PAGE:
Precision medicine is on the cusp of transforming the diagnosis and management of many diseases, particularly cancer. From genetic sequencing to gene editing using CRISPR technology, laboratorians are on the leading edge of this revolution.
It is no surprise, then, that several sessions at the 68th AACC Annual Scientific Meeting & Clinical Lab Expo address the emerging technologies that support precision medicine.
In Correcting Nature’s Mistakes and Beyond: The Promise of Gene Therapy, moderator Michael Milone, MD, PhD, of the University of Pennsylvania in Philadelphia, has developed a session designed to capture the state-of-the-art in gene therapy and its potential to transform how human disease is treated.
“For close to a century, many have dreamed of using the immune system to target cancer,” Milone told CLN Stat. “Over the past two decades, significant advances in our understanding of cancer and immunity, combined with the development of robust technologies to genetically manipulate immune cells, has led to the development of a number of immune-based therapies for cancer.”
“I believe we are on the precipice of bringing this exciting technology out of the research setting and into routine clinical practice of medicine,” added Milone.
The most mature of these approaches are antibody therapeutics such as Herceptin, he explained, which have transformed the treatment of certain cancers. Others include immune checkpoint inhibitors such as ipilimumab and pembrolizumab, which block CTLA-4 and PD-1, and genetically modified T cells that use viral vectors—like HIV-derived lentiviral vectors—to selectively target tumors.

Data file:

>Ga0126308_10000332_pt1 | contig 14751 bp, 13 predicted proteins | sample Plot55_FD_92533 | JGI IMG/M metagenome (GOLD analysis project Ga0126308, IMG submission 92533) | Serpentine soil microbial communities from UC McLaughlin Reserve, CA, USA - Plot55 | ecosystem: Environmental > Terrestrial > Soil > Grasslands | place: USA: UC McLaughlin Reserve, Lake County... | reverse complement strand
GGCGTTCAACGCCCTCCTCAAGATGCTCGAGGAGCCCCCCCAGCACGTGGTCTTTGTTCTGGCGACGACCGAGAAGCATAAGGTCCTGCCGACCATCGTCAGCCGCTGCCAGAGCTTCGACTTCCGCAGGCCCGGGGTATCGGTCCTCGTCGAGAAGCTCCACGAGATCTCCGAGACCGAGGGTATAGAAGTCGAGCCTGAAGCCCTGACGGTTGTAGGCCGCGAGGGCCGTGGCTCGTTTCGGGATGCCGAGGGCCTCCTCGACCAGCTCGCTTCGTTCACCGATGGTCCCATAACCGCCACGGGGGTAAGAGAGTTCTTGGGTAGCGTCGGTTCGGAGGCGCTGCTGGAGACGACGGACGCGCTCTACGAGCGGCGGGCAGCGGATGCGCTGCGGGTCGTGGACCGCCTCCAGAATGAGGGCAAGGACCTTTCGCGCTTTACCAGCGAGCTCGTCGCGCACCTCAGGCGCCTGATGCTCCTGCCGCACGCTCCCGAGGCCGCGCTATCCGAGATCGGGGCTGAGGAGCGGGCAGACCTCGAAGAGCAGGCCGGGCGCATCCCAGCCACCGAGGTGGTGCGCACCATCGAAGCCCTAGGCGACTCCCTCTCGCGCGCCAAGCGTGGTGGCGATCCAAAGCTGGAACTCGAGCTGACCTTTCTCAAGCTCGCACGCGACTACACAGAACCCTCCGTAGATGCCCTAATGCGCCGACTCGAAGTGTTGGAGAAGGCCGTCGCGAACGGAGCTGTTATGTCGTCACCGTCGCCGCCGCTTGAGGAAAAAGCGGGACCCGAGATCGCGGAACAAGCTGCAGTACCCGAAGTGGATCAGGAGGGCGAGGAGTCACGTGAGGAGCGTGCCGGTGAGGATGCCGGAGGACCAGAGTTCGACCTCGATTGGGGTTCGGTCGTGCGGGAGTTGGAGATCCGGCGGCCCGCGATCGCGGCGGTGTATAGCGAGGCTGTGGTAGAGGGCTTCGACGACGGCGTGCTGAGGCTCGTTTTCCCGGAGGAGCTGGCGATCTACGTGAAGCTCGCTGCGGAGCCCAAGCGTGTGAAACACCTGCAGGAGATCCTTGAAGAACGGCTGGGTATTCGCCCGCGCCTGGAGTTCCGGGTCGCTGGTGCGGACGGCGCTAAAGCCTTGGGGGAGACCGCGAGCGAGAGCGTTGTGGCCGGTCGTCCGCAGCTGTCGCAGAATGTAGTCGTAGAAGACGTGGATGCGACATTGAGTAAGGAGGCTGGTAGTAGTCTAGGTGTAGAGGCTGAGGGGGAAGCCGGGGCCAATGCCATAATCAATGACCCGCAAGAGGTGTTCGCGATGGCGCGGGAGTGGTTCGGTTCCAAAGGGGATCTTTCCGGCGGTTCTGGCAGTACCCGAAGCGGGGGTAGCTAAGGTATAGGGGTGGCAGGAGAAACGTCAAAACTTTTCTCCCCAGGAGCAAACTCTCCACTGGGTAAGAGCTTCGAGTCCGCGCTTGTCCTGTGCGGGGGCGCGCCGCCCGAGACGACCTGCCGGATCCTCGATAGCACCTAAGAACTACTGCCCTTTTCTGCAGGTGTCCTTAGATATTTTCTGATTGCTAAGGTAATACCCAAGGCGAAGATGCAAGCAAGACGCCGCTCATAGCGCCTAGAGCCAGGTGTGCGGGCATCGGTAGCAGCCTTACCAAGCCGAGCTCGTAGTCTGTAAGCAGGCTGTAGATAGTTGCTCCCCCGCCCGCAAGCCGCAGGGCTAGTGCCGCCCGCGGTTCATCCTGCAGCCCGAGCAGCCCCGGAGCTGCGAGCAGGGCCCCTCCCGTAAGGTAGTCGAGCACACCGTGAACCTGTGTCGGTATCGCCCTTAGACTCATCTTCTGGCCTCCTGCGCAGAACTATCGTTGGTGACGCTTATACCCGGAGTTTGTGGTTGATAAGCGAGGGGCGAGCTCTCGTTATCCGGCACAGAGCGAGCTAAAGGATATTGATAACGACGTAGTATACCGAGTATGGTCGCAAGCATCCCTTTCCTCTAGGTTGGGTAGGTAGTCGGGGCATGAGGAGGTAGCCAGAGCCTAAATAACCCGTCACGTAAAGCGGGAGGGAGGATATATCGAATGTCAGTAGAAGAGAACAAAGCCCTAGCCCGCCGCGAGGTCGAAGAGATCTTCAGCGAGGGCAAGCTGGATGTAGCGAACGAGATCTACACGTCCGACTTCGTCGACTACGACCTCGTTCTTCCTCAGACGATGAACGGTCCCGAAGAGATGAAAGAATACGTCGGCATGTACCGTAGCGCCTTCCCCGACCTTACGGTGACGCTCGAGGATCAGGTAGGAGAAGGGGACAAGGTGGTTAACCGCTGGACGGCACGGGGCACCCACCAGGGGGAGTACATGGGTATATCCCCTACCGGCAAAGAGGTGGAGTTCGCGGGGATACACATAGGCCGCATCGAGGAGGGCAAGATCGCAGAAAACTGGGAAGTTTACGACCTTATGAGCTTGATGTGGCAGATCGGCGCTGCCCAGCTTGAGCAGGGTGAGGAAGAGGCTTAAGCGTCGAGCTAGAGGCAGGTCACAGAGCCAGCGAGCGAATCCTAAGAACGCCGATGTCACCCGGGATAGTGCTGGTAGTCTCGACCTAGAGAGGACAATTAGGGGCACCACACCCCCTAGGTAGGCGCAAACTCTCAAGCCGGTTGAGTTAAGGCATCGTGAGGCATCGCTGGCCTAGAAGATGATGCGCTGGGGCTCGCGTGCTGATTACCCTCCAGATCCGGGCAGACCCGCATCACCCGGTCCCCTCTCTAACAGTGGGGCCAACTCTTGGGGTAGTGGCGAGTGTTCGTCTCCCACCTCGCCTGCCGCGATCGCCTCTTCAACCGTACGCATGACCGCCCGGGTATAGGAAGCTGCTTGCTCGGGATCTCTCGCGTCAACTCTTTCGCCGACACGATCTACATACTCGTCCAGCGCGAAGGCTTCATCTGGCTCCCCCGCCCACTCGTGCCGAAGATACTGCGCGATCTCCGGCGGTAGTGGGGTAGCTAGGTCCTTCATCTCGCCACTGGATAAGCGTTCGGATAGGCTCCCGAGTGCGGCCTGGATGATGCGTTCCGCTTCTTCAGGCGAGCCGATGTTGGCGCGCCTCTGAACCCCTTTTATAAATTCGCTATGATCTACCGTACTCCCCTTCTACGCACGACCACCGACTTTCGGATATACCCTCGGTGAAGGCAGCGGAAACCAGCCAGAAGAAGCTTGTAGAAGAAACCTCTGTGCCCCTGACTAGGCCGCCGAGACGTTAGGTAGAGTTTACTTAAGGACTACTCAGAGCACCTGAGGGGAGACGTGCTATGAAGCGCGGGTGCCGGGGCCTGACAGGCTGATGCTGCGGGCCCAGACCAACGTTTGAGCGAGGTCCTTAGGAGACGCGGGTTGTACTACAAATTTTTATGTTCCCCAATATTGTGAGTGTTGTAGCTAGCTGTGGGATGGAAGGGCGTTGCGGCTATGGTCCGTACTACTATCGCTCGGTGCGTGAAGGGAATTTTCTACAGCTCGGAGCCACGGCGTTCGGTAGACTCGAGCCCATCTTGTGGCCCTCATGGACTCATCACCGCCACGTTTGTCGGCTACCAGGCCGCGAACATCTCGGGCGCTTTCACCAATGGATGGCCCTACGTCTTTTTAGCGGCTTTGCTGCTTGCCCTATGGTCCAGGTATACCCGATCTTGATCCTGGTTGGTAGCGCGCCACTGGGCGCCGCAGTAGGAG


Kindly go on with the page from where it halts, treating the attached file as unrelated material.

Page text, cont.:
“The technologies are evolving rapidly with new gene editing approaches now being applied,” Milone said. “Thus, the state of the art today in this area could very possibly be the past tomorrow.”
Milone’s talk focuses on adoptive cell immunotherapy using genetically engineered T cells, an approach that is furthest along in clinical development and may see regulatory approvals within the next year. His co-presenters plan to review gene therapy in hemophilia, obstacles in applying gene therapy to genetic disease and approaches to overcoming them, and advances in gene editing technology, including efforts to apply these approaches to blood diseases like sickle cell disease.
This is an important session for attendees, Milone said, given that gene therapies have already begun entering the clinical setting. “These therapies are certain to bring some new challenges to the lab medicine community,” he said.
Other sessions related to precision medicine include:
The Next Frontier in Precision Medicine - Targeted Peptide Diagnostic Mass Spectrometry Assays
Advanced Applications of Next Generation Sequencing
Personalized, Genotype-Directed Treatment and Liquid Biopsy for Non Small Cell Lung Cancer (NSCLC)